Let's cut right to the chase: Yes I saw Valve's VR demo, and yes it was spectacular.
You probably gathered as much if you were following my post-viewing Facebook ravings which I posted minutes after the demo. I doubt I could recreate the same feeling of enthusiasm so I'll just quote myself:I just kneeled [sic] down to peer into a little office building teeming with little peoples tapping keyboards. I crawled under a mess of metal pipes in an abstract factory. I stood inside a diving suit on the surface of an alien planet. I flew into what can only be described as the inside of a glitch techno song. And unlike the dev kit it didn't just 'seem' like I was there - I was THERE, in the same way that I'm standing here now.
And it's only going to get better!
Now that I'm not typing on a phone I can elaborate on the 'seems like it's there
' vs. 'really there
' thing. Expectations and context figure into this so I'm going to ramble on for a bit.(Not) More of the Same
I've had the Oculus Devkit 1 for several months and I've thoroughly enjoyed developing on it. Even with the low resolution and lack of positional tracking there's a visceral feeling of reality that no movie (not even the most well-executed 3D movies) can match. The nausea is a huge downside but the folks at Oculus continually assure us that this will be diminished as the display quality & tracking improves. (This is true, by the way.) Overall I dig it.
What I expected
from Valve's headset was more of the same, just better - an Oculus++ that improved on the already great thing I had experienced. What I got
was something I was unprepared for - ironic given that Michael Abrash had just given a Dev Days talk preparing us for it! In his talk he discussed the concept of 'presence' in VR and went over all the different technical hurdles you need to clear in order to accomplish it. (There are many.) Even though he emphasized that this feeling of presence can't be achieved in the DK1 (or any non-VR form of media) I still assumed I 'got' what he was talking about. I've had plenty of moments using the DK1 where I've ducked in response to a flying object or jumped at the sight of an enemy. I figured that had to be at least foundation of 'presence,' right?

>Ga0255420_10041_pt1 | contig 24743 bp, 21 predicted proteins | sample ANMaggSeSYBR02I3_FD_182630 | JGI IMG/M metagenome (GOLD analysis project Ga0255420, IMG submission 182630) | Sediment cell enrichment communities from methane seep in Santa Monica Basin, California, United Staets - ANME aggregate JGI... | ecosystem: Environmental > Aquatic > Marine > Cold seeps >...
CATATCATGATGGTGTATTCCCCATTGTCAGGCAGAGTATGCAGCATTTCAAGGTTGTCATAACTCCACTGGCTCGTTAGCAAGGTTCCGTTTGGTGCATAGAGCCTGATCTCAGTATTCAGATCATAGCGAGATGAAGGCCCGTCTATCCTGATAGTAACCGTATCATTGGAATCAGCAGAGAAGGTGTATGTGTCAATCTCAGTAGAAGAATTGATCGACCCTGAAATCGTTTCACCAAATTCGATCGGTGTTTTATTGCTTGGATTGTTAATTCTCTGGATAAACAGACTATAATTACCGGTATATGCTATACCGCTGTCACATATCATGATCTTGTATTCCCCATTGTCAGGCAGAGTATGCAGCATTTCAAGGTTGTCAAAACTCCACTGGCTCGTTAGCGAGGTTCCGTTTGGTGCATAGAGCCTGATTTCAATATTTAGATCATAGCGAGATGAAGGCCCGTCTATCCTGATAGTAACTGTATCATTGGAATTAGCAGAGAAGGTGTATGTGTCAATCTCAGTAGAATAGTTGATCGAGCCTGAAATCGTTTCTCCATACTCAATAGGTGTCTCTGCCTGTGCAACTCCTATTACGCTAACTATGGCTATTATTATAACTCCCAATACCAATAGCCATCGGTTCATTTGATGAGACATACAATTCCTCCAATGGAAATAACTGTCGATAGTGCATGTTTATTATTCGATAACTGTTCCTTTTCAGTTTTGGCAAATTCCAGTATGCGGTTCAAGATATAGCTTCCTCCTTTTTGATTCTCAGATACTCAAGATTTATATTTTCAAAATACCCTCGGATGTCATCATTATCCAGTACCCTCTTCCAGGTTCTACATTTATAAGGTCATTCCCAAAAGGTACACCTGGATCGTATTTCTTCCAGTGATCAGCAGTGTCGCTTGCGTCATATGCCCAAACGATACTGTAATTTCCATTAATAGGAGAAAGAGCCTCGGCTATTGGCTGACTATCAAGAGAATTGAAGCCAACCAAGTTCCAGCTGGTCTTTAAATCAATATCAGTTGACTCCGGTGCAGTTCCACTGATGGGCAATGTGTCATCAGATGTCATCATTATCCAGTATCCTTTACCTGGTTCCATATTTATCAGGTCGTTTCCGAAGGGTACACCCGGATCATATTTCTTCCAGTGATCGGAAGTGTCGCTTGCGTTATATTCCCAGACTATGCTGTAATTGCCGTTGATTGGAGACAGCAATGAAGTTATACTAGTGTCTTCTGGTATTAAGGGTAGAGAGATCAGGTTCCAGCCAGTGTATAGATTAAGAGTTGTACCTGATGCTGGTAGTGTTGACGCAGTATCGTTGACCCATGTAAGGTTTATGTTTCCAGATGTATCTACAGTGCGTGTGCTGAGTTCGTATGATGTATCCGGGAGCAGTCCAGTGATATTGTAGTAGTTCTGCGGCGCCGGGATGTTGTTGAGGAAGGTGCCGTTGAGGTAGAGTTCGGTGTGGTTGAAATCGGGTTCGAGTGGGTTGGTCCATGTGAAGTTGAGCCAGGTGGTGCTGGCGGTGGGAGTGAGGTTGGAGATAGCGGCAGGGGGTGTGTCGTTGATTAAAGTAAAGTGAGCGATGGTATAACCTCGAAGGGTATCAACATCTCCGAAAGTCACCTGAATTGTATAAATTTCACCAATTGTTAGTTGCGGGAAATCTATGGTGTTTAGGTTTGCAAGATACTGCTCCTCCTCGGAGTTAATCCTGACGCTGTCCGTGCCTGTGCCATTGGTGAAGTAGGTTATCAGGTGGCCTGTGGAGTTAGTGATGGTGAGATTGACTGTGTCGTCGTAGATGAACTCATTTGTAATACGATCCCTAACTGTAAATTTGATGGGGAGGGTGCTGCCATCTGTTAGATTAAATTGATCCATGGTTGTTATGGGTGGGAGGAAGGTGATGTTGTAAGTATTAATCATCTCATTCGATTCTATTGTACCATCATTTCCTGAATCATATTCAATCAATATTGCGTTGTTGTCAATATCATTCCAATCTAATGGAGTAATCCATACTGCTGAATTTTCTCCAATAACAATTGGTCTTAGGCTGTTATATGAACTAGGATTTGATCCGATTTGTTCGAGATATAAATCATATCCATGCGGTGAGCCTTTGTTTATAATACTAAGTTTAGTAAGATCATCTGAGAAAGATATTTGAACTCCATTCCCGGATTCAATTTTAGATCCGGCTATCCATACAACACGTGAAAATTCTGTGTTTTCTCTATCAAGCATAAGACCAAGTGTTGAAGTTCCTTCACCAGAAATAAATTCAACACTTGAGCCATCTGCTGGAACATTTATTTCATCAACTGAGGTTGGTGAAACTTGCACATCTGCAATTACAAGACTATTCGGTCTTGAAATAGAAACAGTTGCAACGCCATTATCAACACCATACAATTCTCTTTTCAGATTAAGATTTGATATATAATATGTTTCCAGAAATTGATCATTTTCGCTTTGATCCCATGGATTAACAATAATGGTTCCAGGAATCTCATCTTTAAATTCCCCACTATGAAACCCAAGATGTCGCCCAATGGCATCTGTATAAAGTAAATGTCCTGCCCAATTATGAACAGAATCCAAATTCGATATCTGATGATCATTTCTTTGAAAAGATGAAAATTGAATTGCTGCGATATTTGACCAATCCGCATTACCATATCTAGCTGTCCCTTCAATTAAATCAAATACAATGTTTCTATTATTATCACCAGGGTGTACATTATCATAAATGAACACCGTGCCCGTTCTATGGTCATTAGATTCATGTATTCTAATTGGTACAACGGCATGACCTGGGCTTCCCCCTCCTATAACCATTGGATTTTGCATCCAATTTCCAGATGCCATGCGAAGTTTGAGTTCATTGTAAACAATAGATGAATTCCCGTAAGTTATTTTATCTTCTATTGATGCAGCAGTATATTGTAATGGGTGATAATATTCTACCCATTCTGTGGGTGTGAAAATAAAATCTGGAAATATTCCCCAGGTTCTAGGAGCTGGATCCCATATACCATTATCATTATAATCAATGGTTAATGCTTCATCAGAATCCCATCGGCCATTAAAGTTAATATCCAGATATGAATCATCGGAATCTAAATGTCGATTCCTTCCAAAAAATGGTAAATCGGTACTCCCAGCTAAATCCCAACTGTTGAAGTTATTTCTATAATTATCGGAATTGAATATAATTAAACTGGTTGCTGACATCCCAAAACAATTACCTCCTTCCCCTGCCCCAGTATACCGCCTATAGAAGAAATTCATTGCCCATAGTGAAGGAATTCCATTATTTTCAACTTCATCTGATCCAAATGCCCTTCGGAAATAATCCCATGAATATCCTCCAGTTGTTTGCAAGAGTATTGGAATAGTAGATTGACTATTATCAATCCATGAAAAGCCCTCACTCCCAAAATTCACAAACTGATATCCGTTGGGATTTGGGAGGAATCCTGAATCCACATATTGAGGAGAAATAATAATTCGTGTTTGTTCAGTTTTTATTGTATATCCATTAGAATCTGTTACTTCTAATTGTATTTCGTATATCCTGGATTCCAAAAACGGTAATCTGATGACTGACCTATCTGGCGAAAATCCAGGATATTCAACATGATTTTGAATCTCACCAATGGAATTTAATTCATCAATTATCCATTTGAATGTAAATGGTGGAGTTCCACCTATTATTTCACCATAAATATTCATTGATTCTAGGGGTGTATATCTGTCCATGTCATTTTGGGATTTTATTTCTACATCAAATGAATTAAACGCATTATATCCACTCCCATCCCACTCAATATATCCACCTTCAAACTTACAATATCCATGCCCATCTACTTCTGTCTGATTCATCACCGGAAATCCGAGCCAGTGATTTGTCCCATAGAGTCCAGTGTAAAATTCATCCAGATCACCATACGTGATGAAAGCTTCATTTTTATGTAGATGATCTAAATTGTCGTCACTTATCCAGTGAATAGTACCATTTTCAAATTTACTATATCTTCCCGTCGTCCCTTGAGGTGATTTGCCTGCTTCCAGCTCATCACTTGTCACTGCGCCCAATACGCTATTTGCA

After his talk my name was called for the VR demo and I spent the next hour in a haze wondering if I'd hallucinated it.* (Given wanted to hash out some details about the project before he left and I could barely concentrate on what he was saying.) After what felt like a year of waiting the Valve folks led me into the VR room for the demo.
I'm going to skirt around the actual hardware and tracking system because Valve insisted that the point of the demo was to show off a result, not a method, and I think that's a good philosophy. They had plenty to say about the specific displays they were using and all the hoops they've had to jump through to get it to refresh quickly enough (an odd-sounding 95hz) etc. etc. but it's obvious they plan to swap it out the instant something better comes along. (The guts-on-the-outside look of the headset itself supports this notion.)
The headset itself was comfortable and popped on without much fuss. It was slightly heavier than the Oculus but it also had beefier straps so I had no complaints. They threw a switch and *boom* I was in.The Demo Begins!
The first demo was a set of flat-lit, flat-colored cubes floating in space. I remember feeling a surge of disappointment after all that buildup. Cubes? Really?
But it only lasted for a moment. When you're looking at stuff with the DK1, you're thinking, 'Wow, that looks really real.' When I was looking at these cubes - keep in mind we're talking about cubes that looked like this
- I thought 'holy shit that's real. That cube is right in front of me.' Knowing intellectually that it wasn't in front of me made no difference - I felt its... well, presence
. All at once I got what Abrash was talking about. The urge to touch these things was overpowering and the fact that I didn't have hands was really frustrating, especially as I started to move around and experience parallax.
(To be continued...)*(I was EXTRAORDINARILY luck to get into this demo. I don't know the exact number of developers who got to see it, but it couldn't have been more than 50 out of the roughly 2500 in attendance. I was one of the last 4 developers randomly chosen.)
Language is to the mind more than light is to the eye.